Crystal Screen cover slips

Dave Schuller schuller at indigo2.biomol.uci.edu
Sun Jul 23 22:47:26 EST 1995


for silanizing cover slips, not only is dichlorodimethylsilane 
nasty stuff, but toluene is also quite nasty! i would reccomend
Prosil 28. sure its toxic, but at least it is water soluble.

the main challenge is separating all the coverslips so they
don't stick together. you can buy cute little trays that hold
a dozen or so coverslips. a cheaper, larger scale method is to
cut pieces of stainless steel screen to fit in a casserole dish.
you can fit up to a dozen layers in a 5 cm deep pan this way. lay
the cover slips on each piece of screen in a monolayer. wear
gloves while laying out the slips to avoid fingerprints.
an extra piece of screen on the top will allow you to empty
liquids from the dish while retaining the cover slips.

mix 50 ml Prosil 28 in 2 liter H20, soak the slides for up to an
hour. drain and rinse in water. drain and rinse in methanol. drain and
dry in an oven (we used
225 d, but i can't remember whether that was fahrenheit or celsius).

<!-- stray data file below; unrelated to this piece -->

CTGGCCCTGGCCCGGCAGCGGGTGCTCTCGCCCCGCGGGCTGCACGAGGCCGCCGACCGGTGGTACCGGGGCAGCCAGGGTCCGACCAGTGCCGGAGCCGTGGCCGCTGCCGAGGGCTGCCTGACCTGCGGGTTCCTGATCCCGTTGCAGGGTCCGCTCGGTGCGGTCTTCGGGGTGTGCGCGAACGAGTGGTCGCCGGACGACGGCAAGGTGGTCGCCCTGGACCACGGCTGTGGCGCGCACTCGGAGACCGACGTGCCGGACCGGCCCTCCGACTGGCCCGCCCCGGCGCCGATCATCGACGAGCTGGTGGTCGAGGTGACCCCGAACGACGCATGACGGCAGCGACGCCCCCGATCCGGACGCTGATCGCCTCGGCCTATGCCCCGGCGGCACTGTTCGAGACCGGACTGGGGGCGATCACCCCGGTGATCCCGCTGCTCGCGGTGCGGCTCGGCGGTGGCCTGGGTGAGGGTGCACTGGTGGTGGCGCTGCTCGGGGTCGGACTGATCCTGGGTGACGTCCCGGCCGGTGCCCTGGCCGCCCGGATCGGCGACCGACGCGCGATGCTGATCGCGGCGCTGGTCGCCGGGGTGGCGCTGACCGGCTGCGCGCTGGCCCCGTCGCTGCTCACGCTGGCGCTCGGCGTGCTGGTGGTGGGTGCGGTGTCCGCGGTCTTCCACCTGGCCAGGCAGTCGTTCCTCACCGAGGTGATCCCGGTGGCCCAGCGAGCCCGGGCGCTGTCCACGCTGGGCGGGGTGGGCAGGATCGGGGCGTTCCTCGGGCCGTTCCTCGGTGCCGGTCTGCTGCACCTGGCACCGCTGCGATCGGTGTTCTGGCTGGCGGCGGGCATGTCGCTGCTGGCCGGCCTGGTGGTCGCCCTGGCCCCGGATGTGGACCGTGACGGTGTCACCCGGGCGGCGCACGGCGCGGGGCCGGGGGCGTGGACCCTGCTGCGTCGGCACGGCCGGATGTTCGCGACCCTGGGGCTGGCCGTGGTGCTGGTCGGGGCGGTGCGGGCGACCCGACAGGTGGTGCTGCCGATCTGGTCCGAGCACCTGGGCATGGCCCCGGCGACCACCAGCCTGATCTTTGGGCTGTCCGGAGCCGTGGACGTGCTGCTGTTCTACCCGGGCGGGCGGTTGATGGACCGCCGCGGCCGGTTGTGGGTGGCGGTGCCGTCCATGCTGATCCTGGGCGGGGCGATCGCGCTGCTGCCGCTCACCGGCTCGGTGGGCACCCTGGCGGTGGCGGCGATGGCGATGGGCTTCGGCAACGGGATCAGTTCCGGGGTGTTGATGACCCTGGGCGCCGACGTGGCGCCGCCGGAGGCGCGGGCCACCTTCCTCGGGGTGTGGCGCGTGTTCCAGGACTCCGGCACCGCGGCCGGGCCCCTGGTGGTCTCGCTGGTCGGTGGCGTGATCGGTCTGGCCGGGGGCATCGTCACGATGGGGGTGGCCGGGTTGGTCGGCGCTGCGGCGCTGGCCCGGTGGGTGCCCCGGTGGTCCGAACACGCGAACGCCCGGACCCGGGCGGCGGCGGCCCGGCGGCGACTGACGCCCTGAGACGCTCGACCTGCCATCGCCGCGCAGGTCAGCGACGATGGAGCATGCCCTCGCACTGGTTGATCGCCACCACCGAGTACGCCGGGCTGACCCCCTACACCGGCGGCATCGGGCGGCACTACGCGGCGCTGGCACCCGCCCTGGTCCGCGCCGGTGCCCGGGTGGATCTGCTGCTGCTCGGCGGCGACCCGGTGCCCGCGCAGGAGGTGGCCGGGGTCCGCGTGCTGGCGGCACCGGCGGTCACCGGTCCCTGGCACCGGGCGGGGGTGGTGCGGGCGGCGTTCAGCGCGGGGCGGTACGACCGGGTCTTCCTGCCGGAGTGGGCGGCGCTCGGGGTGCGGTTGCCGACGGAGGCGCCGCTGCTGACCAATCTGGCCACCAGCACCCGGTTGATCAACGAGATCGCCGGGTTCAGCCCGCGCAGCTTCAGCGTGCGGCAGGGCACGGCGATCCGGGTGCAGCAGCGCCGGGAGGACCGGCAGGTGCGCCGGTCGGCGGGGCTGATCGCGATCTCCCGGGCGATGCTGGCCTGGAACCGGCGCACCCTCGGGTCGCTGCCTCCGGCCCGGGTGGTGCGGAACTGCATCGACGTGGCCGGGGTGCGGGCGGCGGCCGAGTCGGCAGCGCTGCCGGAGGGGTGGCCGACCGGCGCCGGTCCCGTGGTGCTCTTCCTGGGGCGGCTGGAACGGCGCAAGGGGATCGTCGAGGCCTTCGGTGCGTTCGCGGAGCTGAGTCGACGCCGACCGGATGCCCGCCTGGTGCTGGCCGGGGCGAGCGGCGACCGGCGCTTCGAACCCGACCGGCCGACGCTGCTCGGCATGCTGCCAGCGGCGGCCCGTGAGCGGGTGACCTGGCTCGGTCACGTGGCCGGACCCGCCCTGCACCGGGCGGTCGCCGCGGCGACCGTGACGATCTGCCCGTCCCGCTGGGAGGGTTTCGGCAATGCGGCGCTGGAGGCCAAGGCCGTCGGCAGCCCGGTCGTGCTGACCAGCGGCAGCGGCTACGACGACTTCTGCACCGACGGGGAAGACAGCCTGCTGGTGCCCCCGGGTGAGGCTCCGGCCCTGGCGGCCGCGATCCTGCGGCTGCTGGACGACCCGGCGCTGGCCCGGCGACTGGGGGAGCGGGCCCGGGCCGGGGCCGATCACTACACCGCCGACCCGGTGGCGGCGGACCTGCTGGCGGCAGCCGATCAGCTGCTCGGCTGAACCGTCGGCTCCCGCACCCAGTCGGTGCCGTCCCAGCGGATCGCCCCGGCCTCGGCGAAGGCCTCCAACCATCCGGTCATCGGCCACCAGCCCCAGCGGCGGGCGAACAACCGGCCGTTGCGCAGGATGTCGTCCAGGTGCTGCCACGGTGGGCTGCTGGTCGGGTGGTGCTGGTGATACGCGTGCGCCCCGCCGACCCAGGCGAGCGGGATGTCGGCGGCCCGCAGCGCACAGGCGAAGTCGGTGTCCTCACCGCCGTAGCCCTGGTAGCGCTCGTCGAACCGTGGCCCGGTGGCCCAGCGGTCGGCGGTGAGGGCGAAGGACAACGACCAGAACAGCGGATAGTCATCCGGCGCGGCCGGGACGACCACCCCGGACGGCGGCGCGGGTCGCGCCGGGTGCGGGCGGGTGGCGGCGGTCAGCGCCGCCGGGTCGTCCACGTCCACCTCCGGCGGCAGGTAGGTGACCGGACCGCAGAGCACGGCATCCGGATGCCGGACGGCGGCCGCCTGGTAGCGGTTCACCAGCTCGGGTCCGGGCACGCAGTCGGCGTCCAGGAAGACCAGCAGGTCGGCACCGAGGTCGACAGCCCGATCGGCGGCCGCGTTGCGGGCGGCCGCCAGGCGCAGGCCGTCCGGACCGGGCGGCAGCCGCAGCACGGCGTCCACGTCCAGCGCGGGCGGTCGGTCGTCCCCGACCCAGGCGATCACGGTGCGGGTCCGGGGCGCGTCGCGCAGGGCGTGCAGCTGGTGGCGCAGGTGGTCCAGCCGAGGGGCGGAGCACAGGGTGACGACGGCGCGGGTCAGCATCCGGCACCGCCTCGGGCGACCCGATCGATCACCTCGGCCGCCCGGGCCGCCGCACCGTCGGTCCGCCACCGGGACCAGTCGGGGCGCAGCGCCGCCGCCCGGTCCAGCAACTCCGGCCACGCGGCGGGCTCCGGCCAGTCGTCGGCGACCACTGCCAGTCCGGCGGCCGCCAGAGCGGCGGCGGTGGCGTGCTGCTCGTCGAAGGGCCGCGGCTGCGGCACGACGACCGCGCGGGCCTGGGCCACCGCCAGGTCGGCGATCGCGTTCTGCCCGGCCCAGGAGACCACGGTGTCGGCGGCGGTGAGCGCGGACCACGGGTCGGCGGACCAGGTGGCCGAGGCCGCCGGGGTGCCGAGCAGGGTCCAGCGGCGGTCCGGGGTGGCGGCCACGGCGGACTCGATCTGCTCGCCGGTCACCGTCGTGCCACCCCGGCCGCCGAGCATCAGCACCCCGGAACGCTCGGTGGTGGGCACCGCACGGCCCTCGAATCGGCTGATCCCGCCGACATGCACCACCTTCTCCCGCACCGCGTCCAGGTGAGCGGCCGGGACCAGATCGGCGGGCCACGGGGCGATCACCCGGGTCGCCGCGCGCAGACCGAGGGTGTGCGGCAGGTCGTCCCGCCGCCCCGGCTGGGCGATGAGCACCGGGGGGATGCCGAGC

with the screen method, laying out the slips is tedious, but picking
them up is not. lift out the screens, emptying the slips into the dish.
pour them into a container.

i picked up this method in the banaszak lab.
the only problem i have ever encountered is if the
Prosil is seriously out of date; then a smudgy film covers the slips.
An expiration date is printed right on the bottle.

for the less resourceful, some vendors such as Hampton Research will
sell you pre-silanized slides.
-- 
=======================================================================
                        Dave Schuller
                        University of California-Irvine
                        schuller at indigo2.biomol.uci.edu
current favorite web site:
http://www.cuug.ab.ca:8001/VT/tyrrell/index.html
Royal Tyrell Museum of Paleontology in Drumheller, Alberta




More information about the Xtal-log mailing list